Mediterranean and Caucasus regions. The quince was held in high repute by the ancients and was dedicated to the Goddess of Love. Theophrastus speaks of a kind of quince as struthion and Dioscorides speaks of the tree as kudonea. Athenaeus says Corinth furnished the Athenians with quinces as delicious to the taste as they were beautiful to the eye. The quince was brought to Italy from Kydron, a city of Crete, according to Pliny. Columella knew it in his time, for he says "quinces not only yield pleasure but health." In 812, Charlemagne enjoined its cultivation in France. In England, it was known to Chaucer in the latter part of the fourteenth century, for he speaks of it under the name of coine. In 1446, baked quinces were served at a banquet in England. Quinces reached America in colonial times, for quince kernels were in the Memorandum of March 16, 1629, of seeds to be sent the Massachusetts Company. They are mentioned in Virginia in 1648 and again by Shrigley in 1669. In 1720, they are mentioned as growing abundantly. At Santa Cruz, Bartlett writes: "There are two varieties of the quince here, one hard and tart like our own, the other sweet and eatable in its raw state, yet preserving the rich flavor of the former. The Mexicans gathered and ate them like apples but I found them too hard for my digestive organs." In Chile, says Molina, the quinces are of large size, though, like those of Europe, they have an acid and astringent taste but, if suffered to attain perfect maturity, they are very sweet and good.

Pyrus germanica Hook. f.


Eastern Europe and the Orient. The medlar, although distributed throughout almost the whole of Europe, is not indigenous but is a native of northern Persia. It was brough, to Greece at an early period, and Theophrastus was acquainted with three varieties. At the time of Cato, it was unknown in Italy and was first brought there from Macedonia after the Macedonian war. The fact that the Romans found the medlar in Gaul proves only that it came there earlier in the way of trade. Three varieties are considered worthy of cultivation in England. The skin of the fruit is brown and the flesh firm and austere, not at all fit to eat when first gathered and requiring to be kept until it begins to decay, but, when it becomes completely disorganized and its green color has entirely gone, the pulp, in its incipient state of decay has, to many tastes, an agreeable acidity. There is a seedless variety which keeps longer than the other kinds.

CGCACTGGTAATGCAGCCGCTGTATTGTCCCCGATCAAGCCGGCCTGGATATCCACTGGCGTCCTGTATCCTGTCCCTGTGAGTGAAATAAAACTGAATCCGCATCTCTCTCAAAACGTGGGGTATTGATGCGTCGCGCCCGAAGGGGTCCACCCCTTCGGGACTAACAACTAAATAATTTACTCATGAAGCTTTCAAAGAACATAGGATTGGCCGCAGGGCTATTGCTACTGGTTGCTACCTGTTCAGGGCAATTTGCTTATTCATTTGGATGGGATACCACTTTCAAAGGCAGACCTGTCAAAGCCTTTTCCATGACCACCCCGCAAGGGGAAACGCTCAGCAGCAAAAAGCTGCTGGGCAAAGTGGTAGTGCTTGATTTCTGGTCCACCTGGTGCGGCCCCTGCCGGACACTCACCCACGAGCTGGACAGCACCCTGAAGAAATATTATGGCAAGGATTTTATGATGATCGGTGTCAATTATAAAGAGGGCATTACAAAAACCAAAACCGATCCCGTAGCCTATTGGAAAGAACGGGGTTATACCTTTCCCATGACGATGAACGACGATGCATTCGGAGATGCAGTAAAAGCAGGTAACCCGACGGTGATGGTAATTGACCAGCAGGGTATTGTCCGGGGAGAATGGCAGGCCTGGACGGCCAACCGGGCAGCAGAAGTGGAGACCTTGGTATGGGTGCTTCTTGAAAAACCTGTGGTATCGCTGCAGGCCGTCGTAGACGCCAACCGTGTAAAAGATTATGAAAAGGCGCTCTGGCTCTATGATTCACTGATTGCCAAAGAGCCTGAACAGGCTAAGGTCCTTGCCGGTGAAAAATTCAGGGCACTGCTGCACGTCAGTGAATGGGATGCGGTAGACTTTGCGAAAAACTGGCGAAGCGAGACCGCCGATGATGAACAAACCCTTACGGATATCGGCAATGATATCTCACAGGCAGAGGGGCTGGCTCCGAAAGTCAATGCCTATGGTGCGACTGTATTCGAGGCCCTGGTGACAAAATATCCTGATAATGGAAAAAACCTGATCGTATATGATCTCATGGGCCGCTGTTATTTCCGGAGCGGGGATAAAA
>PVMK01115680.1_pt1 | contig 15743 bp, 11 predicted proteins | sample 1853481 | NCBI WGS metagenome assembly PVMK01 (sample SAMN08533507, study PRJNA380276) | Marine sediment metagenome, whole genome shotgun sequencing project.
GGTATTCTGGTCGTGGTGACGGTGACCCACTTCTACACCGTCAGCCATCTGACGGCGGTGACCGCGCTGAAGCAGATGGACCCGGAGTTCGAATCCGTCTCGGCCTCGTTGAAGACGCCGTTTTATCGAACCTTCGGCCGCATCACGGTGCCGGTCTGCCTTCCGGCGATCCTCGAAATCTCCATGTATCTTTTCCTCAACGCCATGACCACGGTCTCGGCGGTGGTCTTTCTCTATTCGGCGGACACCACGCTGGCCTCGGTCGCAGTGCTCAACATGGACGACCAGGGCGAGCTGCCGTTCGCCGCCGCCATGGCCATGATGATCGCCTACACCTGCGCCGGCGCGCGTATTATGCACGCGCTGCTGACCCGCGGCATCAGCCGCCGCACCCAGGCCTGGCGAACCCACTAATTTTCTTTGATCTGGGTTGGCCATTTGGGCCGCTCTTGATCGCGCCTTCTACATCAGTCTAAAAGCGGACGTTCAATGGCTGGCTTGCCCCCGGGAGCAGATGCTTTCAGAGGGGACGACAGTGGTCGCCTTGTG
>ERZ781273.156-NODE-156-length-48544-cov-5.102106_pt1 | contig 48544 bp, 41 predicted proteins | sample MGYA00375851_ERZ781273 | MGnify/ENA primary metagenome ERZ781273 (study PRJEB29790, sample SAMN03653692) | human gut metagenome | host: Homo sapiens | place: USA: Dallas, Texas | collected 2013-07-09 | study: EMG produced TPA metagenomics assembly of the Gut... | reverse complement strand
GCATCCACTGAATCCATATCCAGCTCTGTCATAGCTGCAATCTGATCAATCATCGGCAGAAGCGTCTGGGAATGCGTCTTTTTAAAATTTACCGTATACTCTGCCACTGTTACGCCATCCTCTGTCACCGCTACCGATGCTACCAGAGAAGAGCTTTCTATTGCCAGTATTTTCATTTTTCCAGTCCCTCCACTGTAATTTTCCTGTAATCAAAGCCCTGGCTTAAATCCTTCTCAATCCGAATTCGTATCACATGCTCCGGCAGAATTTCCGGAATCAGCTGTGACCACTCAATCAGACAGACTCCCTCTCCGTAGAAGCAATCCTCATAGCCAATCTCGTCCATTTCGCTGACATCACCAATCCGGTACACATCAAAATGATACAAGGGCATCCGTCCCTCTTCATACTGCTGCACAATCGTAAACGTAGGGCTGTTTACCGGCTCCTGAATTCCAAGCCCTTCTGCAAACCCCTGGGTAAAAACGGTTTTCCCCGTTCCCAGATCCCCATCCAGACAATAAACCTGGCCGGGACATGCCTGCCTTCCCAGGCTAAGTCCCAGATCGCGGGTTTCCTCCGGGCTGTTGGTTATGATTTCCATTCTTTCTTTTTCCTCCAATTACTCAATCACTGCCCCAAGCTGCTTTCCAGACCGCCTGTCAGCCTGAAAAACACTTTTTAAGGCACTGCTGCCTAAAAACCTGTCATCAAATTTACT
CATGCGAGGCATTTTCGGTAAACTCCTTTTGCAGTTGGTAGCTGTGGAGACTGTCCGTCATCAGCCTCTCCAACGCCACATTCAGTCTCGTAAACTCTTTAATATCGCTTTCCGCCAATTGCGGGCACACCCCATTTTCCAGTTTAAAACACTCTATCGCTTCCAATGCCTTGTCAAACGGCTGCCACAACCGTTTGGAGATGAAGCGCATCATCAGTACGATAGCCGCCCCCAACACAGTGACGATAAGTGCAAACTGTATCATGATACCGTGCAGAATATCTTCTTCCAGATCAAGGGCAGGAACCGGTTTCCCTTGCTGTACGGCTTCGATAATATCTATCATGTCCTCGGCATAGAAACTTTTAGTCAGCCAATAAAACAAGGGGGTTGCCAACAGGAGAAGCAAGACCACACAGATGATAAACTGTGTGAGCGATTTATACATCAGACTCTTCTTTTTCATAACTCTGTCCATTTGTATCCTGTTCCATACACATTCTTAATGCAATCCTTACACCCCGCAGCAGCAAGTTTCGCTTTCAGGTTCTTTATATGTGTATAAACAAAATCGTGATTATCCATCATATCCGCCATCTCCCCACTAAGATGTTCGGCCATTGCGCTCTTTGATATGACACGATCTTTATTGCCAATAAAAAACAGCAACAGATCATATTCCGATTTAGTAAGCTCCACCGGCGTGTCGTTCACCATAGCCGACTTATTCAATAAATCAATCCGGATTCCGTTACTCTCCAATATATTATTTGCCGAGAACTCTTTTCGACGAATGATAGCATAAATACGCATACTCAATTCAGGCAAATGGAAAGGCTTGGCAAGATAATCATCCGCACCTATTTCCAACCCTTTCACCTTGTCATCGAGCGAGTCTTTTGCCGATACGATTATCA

Pyrus glabra Boiss.

Southern Persia. This species furnishes a fruit which is eaten. In Luristan it bears a substance which, according to Haussknecht, is collected by the inhabitants and is extremely like oak manna.

Pyrus intermedia Ehrh.

Europe. The fruit is red and eatable.

Pyrus japonica Thunb.


The Japanese quince is said to have been first introduced into Europe in 1815. The fruit of the variety, says Downing, is dark green, very hard and has a peculiar and not unpleasant smell. In the Michigan Pomological Society's Report, the fruit is said to be sometimes used in jellies. E. Y. Teas, a correspondent of Case's Botanical Index, says he has seen specimens two by three inches in diameter, with a fine fleshy texture, abounding in a rich, aromatic juice, as tart as and very much like a lemon, readily producing a jelly of the finest quality and most delightful flavor. When baked or stewed, the fruit becomes very fine.

Pyrus lanata D. Don.

Himalayan region. The fruit is edible.

Pyrus malus Linn.


Forests of temperate Europe and Asia. The apple has been cultivated from remote time. Carbonized apples have been found in the ancient lake habitations of Switzerland, at Wangen, at Robenhausen and at Concise, but these are small and resemble those which still grow wild in the Swiss forests. Apples were raised in the gardens of the Phoenicians. They are noticed by Sappho, Theocritus and Tibullus. Theophrastus knew 2 kinds of apples; Cato, 7; Pliny, 36; Palladius, 37. Varro, in the first century B. C., reports that, when he led his army through Transalpine Gaul as far as the Rhine, he passed through a country that had not the apple. According to Targioni-Tozzetti, in a manuscript list of the fruits served up in the course of the year 1670 at the table of the Grand Duke Cosmo III, of Tuscany, 56 sorts are described, 52 of which are figured by Costello. In England, 1640, Parkinson enumerates 59 sorts. In 1669, Worlidge gives a list of 92, chiefly cider apples. In 1697, Meager gives a list of 83 as cultivated in the London nurseries of his day. Yet Hartlibb, 1651, mentions 200 and was of opinion that 500 varieties existed.